The woman is accused of sending a series of PayPal payments used to purchase military equipment, and that she would be a flight risk -- something the judge has yet to rule on.
A federal judge will wait on ruling whether or not to have the U.S. Marshals Service escort a woman to Missouri accused of aiding ISIS terrorists.
The woman, Medy Salkicevic, is a naturalized U.S. citizen and mother of four who had emigrated from Bosnia. She is accused of raising and wiring money used to arm Bosnian fighters for ISIS in Syria, according to a Chicago Sun-Times report.
Judge Jeffrey Cole ordered everyone to reconvene in the courtroom today at 11:30 a.m. after he had heard arguments on whether she is a flight risk and a danger to the community, with prosecutors saying that she has traveled much in the past and has the knowledge and resources to flee, while her attorney said that she wasn’t a flight risk because she wanted to clear her name, and authorities had confiscated her passport anyway.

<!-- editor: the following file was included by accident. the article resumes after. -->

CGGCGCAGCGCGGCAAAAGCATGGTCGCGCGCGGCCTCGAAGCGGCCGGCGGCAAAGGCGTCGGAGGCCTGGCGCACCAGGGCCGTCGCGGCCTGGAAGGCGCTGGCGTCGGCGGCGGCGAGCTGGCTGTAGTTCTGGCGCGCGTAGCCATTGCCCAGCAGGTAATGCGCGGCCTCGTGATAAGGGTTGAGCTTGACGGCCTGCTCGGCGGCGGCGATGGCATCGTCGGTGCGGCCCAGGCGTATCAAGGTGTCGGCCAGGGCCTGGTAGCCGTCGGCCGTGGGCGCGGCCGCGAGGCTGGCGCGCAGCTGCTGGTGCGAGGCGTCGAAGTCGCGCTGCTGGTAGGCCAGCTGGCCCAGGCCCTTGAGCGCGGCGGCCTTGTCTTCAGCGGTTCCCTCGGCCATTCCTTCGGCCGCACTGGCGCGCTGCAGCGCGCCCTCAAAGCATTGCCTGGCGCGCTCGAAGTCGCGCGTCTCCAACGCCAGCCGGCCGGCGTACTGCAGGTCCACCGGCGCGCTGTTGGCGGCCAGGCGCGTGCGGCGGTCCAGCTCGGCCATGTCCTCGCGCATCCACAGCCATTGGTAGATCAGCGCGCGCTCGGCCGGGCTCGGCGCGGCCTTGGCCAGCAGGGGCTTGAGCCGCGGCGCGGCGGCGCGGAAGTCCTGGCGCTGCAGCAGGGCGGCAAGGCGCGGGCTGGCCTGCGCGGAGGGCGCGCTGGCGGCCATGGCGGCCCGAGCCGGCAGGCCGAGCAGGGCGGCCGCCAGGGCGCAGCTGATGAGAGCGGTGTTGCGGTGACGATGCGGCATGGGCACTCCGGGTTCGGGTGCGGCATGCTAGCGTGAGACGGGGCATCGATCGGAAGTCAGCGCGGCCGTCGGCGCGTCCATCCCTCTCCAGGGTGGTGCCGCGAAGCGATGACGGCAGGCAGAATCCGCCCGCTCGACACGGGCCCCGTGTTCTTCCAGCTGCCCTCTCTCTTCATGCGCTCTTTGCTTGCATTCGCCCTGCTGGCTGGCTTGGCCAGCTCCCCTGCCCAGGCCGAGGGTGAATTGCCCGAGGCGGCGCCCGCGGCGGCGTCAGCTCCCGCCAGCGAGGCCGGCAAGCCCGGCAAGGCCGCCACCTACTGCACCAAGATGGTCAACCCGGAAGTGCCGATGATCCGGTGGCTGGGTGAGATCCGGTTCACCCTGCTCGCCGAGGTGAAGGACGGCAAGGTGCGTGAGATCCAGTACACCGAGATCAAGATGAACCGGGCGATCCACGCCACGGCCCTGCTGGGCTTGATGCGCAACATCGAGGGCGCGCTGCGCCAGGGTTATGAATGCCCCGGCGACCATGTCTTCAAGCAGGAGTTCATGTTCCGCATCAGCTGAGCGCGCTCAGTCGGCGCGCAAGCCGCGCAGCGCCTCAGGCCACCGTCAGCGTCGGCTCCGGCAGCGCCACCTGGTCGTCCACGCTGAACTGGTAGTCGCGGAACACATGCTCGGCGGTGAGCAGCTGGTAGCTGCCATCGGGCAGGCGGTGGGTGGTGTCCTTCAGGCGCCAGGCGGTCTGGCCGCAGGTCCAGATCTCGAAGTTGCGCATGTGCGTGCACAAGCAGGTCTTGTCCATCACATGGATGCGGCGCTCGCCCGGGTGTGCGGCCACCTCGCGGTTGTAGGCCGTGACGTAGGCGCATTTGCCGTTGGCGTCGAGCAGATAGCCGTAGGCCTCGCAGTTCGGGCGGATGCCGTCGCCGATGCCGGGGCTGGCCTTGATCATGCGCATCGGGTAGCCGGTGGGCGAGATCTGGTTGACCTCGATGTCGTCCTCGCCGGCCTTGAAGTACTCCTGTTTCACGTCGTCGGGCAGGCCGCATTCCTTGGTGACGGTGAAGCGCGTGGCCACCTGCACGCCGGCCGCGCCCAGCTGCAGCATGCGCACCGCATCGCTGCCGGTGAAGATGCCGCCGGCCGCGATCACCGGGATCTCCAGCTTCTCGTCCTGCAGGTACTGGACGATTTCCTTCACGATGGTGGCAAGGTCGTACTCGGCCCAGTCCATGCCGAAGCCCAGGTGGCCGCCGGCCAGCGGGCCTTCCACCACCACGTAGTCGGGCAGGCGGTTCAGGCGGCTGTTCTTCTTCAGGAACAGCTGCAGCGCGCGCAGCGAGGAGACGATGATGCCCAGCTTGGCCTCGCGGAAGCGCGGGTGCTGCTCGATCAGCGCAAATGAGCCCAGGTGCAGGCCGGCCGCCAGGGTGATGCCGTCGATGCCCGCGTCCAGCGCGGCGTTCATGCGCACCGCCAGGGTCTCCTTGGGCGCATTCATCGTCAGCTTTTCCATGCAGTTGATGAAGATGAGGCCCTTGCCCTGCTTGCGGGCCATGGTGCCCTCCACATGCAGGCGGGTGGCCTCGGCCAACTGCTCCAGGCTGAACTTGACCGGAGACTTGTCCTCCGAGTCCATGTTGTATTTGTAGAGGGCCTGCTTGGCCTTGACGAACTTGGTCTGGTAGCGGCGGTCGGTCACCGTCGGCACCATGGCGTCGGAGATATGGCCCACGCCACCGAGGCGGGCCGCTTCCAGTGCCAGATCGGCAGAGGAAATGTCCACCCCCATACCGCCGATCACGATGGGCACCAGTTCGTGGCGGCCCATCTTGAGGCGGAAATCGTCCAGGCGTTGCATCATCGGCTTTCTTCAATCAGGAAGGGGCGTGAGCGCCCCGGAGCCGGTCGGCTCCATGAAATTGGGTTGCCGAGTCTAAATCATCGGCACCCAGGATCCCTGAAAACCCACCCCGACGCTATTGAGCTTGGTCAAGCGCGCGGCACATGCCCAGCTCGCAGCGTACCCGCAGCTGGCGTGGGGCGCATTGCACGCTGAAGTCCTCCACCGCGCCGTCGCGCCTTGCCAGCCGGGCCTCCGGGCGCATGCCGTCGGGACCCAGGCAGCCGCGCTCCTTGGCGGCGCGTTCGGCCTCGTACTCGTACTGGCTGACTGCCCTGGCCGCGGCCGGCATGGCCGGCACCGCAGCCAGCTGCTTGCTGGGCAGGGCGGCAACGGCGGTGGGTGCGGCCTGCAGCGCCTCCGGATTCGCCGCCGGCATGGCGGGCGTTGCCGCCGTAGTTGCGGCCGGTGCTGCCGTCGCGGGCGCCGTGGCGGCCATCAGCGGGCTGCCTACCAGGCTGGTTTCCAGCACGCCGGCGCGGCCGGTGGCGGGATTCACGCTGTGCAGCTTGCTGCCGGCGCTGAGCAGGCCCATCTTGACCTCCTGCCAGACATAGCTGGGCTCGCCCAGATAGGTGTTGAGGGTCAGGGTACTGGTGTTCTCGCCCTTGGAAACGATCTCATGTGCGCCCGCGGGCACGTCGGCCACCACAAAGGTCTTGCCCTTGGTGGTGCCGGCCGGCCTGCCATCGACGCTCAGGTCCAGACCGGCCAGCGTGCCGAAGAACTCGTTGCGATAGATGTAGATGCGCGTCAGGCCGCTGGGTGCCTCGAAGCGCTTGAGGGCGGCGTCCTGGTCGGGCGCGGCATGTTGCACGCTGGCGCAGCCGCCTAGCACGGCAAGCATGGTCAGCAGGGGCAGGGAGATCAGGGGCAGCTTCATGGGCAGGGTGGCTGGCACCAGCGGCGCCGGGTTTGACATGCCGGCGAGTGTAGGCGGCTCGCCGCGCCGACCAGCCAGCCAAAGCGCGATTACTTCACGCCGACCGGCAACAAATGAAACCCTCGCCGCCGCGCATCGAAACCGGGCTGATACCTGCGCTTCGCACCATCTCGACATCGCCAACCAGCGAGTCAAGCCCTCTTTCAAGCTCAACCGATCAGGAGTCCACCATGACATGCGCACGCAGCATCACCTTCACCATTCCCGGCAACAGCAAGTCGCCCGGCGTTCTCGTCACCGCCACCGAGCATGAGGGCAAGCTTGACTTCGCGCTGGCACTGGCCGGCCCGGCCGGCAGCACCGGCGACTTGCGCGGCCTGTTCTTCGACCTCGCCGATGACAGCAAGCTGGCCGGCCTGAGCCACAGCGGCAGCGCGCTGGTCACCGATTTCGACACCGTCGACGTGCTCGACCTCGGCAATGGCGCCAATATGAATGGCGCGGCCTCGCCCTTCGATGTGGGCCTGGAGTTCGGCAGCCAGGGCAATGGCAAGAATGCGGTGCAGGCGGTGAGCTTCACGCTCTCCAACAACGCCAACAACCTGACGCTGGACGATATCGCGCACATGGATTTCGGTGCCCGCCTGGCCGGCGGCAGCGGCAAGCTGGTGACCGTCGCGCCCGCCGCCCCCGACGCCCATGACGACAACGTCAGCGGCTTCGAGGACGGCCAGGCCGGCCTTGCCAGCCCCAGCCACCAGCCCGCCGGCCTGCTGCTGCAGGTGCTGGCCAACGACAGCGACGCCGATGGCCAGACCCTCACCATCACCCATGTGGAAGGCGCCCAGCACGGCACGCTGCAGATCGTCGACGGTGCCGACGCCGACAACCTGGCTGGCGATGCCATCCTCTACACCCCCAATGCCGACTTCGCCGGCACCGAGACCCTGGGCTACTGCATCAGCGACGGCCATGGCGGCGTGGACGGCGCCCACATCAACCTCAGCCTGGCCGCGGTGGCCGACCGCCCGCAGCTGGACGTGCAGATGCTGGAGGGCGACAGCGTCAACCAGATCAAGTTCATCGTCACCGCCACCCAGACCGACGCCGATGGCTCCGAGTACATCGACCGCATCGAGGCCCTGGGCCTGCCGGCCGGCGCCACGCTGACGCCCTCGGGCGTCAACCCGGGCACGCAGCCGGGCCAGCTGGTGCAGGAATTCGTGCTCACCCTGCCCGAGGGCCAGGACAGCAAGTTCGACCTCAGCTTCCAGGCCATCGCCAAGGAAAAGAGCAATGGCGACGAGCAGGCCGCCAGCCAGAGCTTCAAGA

Salkicevic allegedly made a series of $1,000 payments through PayPal, which was used to purchase military gear, including a sniper rifle scope as well as combat uniforms, according to prosecutors.
Assistant U.S. Attorney Angel Krull said that the woman was on her way to renew passports for two of her daughters when she was arrested on Friday, and she knew the money would be used to assist ISIS and al-Qaida. She also spoke to co-defendants about the plot on Facebook through the use of code words, according to the feds.
The five co-defendants were also charged in Missouri, which is where the purchased the equipment at military surplus stores. So far, there has been no court date set in St. Louis, where they are to be tried.
Salkicevic was dressed in a black hijab — traditional Islamic garb — as well as an orange prison jumpsuit, and she was completely shackled as she gave the thumbs up to relatives.